The Beauty of Brevity – A Haiku Slam Workshop
The “Haiku” is known as a traditional form of Japanese poetry in three lines of five, seven, and five, yet the American version often varies in form. In all cases, the poem is 17 syllables in length. Often poets have a tendency to add unnecessary articles or language in their pieces, and this workshop will be serve as a gateway on how to condense. Participants will examine the history the Haiku in poetry slam, and will incorporate literary devices, punchlines, and even comedic timing in a writing exercise. Afterwards, participants will share their work in a Head to Head Haiku Slam.
Jim Peterson – Poetry
The Jazz Method of Writing Poems
Our everyday mind that gets us through the day is, out of necessity, highly conditioned, mechanical. As poets, if we write entirely out of that part of the mind, our poems will be mechanical and predictable. But if we write the way a jazz musician creates music, then we will always be discovering something new and surprising in our poems. In this exercise, I will provide a background structure—the groove so to speak—and you will improvise within it, thus discovering new creative pathways within yourself. You will write something unlike anything you have ever written before.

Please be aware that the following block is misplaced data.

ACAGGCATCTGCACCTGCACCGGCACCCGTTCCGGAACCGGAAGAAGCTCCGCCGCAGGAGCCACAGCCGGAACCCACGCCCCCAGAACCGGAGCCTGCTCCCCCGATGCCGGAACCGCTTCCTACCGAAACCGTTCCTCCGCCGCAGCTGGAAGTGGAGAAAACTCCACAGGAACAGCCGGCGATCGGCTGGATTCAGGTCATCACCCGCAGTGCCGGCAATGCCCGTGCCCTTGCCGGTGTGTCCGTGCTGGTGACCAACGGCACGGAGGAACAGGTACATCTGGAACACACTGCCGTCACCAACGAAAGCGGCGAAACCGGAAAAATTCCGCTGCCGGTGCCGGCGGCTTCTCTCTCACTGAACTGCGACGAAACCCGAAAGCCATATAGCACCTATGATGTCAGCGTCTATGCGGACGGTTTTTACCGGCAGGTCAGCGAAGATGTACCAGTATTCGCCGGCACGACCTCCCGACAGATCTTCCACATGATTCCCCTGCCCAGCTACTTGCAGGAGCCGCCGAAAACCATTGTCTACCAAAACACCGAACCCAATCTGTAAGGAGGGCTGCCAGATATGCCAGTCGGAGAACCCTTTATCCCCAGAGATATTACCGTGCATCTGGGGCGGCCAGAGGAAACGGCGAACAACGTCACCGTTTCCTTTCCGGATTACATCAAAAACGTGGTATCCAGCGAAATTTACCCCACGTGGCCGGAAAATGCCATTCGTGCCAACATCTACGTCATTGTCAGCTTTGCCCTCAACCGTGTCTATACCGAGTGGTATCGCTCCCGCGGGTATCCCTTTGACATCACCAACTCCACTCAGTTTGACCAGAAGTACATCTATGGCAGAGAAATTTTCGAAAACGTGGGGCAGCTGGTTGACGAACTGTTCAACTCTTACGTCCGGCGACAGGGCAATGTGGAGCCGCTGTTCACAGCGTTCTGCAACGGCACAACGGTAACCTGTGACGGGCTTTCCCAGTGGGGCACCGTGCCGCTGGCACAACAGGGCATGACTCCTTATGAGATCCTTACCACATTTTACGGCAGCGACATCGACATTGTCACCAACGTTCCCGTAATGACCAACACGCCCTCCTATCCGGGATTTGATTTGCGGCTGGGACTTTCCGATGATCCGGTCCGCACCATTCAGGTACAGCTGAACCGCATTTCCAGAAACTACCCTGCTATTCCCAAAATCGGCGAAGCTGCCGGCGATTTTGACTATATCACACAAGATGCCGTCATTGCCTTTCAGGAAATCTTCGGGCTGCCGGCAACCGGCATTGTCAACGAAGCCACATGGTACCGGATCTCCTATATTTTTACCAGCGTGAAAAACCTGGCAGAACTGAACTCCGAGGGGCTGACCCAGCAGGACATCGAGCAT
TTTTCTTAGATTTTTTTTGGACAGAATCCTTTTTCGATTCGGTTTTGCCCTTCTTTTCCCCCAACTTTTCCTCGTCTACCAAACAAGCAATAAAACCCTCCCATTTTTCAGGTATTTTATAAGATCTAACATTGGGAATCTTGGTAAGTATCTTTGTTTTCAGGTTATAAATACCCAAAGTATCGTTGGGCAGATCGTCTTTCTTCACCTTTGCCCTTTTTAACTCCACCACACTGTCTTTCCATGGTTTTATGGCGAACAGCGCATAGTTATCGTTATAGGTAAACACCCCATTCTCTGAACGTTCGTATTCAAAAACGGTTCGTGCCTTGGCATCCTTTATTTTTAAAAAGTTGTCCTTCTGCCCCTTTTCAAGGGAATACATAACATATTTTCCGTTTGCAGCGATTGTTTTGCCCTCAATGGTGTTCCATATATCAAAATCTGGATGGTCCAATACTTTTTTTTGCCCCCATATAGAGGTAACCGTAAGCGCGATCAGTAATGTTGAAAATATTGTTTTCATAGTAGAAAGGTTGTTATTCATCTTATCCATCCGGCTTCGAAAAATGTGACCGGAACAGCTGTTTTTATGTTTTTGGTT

George Saunders – Fiction
Finding Your Voice
(One Session ONLY – Limited Space Available)
Laura Lee Smith – Fiction
Going the Distance: How to Write a Story Like a Champion
Using iconic references from American pop culture, including Sylvester Stallone’s 1976 film Rocky, we’ll look at the basic building blocks of character and plot. We’ll talk about how fiction writers can use these foundations to craft compelling narratives that are character-driven and psychologically satisfying for both writer and reader. Participants will work on an exercise that will help launch a new character or hone characters in existing work.
Tracy K. Smith – Poetry
Nothing Like Itself: A Workshop on the Uses of Metaphor
(One Session ONLY – Limited Space Available)
We’ll read and discuss published poems that employ vigorous metaphors, and begin poems of our own that take advantage of the same tools.
Ira Sukrungruang – Literary Nonfiction and Multi-Genre
The Truth of Seeing
In this seminar, we will breakdown scene writing in creative nonfiction, discussing the magic that happens when a movie begins to play in our minds, fueled by the details a writer provides. We will talk about the individual components of scene writing, and then construct one during class.